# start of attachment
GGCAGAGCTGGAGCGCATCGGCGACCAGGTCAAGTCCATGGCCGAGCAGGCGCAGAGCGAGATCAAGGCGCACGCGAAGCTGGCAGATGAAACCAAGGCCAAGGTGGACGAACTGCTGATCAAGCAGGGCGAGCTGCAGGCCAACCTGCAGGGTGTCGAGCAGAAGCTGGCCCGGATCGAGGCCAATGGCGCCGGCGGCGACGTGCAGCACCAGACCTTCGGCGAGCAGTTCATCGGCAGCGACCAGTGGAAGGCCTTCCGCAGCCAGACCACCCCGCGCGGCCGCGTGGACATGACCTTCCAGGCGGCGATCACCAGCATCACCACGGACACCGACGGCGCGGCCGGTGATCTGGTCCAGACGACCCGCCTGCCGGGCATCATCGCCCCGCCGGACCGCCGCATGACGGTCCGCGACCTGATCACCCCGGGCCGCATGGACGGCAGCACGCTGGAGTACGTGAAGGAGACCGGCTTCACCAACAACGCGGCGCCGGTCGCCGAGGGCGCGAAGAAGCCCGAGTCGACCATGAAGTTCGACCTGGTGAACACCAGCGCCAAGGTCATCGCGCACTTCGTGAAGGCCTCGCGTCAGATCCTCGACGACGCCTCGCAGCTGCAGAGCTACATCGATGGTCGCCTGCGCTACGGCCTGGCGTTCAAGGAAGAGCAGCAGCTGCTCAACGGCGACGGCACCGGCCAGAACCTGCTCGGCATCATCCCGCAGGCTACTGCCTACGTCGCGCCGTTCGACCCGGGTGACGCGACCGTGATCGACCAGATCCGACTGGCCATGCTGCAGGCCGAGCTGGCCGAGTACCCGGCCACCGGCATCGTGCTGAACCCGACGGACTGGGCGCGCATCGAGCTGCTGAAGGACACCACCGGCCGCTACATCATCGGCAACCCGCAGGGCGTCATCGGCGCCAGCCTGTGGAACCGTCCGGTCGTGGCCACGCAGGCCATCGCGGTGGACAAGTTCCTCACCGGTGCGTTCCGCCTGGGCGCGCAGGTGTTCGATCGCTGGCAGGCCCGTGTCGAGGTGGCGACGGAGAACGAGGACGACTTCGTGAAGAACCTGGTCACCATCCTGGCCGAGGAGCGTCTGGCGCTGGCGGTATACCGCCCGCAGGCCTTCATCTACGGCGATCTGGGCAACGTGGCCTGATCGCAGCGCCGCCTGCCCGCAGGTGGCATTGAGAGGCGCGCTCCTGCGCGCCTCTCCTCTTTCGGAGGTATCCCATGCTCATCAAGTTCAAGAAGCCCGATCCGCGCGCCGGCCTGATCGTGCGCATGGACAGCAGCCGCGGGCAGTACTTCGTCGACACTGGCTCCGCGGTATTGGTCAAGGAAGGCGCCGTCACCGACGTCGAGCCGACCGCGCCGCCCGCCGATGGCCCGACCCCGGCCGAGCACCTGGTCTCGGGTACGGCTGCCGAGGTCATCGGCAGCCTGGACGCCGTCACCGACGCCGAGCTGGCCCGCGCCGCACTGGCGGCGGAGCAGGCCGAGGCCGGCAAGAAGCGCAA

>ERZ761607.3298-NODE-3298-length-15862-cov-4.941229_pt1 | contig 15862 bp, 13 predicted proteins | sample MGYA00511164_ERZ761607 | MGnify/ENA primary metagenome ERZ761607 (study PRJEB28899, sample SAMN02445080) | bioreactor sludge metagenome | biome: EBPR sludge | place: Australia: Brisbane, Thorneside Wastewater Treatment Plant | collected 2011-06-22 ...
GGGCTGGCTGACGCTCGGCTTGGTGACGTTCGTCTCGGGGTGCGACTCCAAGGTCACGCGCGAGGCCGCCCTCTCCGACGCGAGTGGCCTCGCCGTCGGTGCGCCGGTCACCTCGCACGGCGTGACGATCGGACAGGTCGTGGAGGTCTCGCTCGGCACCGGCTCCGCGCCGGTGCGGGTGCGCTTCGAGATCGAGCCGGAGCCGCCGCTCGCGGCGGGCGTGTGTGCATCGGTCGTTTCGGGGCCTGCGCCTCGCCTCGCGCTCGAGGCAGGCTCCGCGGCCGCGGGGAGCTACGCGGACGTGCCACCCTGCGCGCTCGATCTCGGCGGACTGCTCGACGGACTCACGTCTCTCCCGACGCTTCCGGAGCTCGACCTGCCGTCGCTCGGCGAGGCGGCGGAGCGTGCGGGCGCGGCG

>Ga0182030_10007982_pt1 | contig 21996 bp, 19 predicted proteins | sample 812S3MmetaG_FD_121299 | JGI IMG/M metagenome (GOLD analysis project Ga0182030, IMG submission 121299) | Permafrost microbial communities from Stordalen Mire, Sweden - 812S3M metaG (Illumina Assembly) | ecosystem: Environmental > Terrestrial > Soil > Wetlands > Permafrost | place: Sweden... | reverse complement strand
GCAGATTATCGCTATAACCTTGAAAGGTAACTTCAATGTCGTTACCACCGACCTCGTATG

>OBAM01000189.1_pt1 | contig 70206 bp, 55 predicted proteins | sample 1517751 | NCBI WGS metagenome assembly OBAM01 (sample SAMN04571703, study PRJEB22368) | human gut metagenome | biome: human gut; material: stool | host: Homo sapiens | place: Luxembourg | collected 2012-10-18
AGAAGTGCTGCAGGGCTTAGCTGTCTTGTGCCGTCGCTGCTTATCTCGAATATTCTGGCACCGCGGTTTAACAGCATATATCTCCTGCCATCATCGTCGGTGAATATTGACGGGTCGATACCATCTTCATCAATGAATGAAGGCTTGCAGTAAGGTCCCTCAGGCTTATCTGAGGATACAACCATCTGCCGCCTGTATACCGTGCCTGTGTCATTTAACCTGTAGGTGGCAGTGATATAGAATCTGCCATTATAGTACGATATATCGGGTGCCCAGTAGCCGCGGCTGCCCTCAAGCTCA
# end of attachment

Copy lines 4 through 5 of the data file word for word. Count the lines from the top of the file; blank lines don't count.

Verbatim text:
>Ga0182030_10007982_pt1 | contig 21996 bp, 19 predicted proteins | sample 812S3MmetaG_FD_121299 | JGI IMG/M metagenome (GOLD analysis project Ga0182030, IMG submission 121299) | Permafrost microbial communities from Stordalen Mire, Sweden - 812S3M metaG (Illumina Assembly) | ecosystem: Environmental > Terrestrial > Soil > Wetlands > Permafrost | place: Sweden... | reverse complement strand
GCAGATTATCGCTATAACCTTGAAAGGTAACTTCAATGTCGTTACCACCGACCTCGTATG